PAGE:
As both of you know, in my work life I am a creator of webular sites and a conoisseur of Internet marketings. Of course, I also like to ride bikes and write about that, but when these worlds collide it is especially remarkable. This is sort of rare because, by and large, cycling-related web sites, well… they suck. Though the content is usually impassioned and interesting, the design and functionality of these sites, like the maintenance of a casual rider’s chain, seems to be, at best, the last consideration.
Let us not forget the old adage: Noisy Chain, Source of Shame. I think Mark Twain said that.
I’ve been thinking about cycling sites more than usual lately because I’ve agreed to trade some design and marketing
flim-flammery magic for some expert cycling training from Stephen Carhart, a.k.a. @StrongerCyclist. I have been looking around at some sites from people who do similar sort of work as he does in an effort to get an idea for visual trends, which is designer talk for “looking for some ideas to steal”, and it was that process that brought me to Engin Cycles. I must say, my mind was kind of blown. Like a piñata thrown into a ceiling fan, it cracked apart and threw candy all over the place.
The Engin Cycles site looks pretty good, even though I tend to prefer lighter-colored designs to dark ones, but even better than that, the guy is doing what I’m always begging my clients to do – aside from “pay my invoice” – he’s updating regularly… with pictures! His bikes happen to look amazing as well, which is a bonus.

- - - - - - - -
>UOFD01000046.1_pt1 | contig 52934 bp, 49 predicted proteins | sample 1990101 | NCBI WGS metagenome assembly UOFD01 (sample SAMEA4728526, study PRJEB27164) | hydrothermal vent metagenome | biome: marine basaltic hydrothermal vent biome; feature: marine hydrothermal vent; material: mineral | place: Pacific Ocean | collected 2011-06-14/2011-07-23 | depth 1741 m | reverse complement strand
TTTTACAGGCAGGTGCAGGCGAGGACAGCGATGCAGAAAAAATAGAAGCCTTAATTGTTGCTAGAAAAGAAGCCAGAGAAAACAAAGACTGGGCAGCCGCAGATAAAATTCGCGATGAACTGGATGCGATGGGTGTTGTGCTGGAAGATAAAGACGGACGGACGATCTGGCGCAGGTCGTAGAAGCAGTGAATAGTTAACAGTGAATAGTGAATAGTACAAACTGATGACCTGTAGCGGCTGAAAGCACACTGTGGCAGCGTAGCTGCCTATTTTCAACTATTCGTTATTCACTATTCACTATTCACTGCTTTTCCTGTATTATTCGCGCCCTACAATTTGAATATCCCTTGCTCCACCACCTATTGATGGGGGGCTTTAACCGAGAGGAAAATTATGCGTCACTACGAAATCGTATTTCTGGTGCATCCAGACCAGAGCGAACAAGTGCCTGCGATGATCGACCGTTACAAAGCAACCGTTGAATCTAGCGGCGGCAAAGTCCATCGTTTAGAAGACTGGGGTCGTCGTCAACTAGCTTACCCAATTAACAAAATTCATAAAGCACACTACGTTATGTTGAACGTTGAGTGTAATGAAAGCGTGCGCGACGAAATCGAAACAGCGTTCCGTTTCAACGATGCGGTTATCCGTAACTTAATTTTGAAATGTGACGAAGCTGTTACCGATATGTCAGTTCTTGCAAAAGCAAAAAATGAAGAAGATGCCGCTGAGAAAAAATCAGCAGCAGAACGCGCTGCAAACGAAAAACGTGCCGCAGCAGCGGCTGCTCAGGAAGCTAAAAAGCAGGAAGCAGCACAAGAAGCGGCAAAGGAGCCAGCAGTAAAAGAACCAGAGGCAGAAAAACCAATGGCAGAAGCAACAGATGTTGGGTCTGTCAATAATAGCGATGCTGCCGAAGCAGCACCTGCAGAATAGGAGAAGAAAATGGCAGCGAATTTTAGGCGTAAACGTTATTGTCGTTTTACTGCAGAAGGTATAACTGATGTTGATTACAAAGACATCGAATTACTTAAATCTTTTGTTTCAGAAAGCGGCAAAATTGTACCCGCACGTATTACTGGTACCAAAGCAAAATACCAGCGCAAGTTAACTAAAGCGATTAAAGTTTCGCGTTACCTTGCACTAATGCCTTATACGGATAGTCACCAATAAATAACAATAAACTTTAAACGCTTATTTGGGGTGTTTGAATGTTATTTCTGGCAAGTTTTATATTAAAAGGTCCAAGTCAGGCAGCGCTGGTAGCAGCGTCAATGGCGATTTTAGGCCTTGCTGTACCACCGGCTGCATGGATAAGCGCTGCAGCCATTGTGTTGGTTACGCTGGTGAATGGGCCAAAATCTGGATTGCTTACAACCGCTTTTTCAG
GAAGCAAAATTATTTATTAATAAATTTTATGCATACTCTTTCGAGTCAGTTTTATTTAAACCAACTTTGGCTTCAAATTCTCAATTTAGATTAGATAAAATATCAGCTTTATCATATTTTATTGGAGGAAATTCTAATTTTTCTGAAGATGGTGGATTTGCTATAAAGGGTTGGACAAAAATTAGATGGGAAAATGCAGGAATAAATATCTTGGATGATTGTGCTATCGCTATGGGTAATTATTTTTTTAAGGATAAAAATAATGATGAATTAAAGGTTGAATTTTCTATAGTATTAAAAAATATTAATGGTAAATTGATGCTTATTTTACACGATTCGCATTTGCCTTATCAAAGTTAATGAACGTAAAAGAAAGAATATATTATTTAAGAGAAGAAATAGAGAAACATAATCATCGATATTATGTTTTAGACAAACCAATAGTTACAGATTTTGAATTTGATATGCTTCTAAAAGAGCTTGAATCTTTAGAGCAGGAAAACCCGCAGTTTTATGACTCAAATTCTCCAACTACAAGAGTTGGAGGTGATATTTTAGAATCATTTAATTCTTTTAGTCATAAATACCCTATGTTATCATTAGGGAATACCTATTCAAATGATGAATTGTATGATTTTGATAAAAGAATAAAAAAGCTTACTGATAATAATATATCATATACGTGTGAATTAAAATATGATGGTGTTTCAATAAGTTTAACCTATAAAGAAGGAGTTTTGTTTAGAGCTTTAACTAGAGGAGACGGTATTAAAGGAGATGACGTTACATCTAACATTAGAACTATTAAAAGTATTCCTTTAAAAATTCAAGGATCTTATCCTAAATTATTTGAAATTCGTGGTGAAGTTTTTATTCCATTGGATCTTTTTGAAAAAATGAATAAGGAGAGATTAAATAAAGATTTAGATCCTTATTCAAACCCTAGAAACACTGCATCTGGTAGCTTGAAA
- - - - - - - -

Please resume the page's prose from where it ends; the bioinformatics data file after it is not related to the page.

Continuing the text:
Kudos also to Engin’s site designers, Fluid Design Group.
Now you might say “But Jim, you neglect your work blog all the time,” and if you’re saying that, I will ask you to kindly shut up. True, I do neglect my work blog, but Engin Cycles site has reminded me that I need to stop it.
After all, how can I in good conscience hound my clients to update their sites if I cannot find time to do it myself? The answer, as always, is lies. Lies and hubris. I employ both liberally.
But no more! Going into the new year, I am going to fashion a new webular site design for myself, after I finish a few work ones I have on my plate, which will merge my work site and this site. I’m going to dispense with the multiple email addresses, and put all my Clif bars in one jersey pocket, as it were.
That’s a bad analogy because if I’m ever presented with a Clif bar I gobble it down immediately before it has time to go into any sort of pocket, but I think you catch my drift.
In the mean time, there’s still plenty of bikes to be concerned about in the world. Check out this helpful Craigslist post from a gentleman whose tri bike was hoarked:
Date: 2010-11-30, 4:30PM CST
The bike you stole uses a battery to shift. Sooner or later, it will need to be charged or it will stop shifting. I have the charger and it’s yours for the asking. I am even willing to meet you at a place that is convenient for you. Some examples: dark alley, desert, or even your house, you just let me know.
Apparently a ball bat also goes with that bike, although I’m not sure how that applies. It’s a moot point anyway because I think I know who stole it, and he’s right here in this video: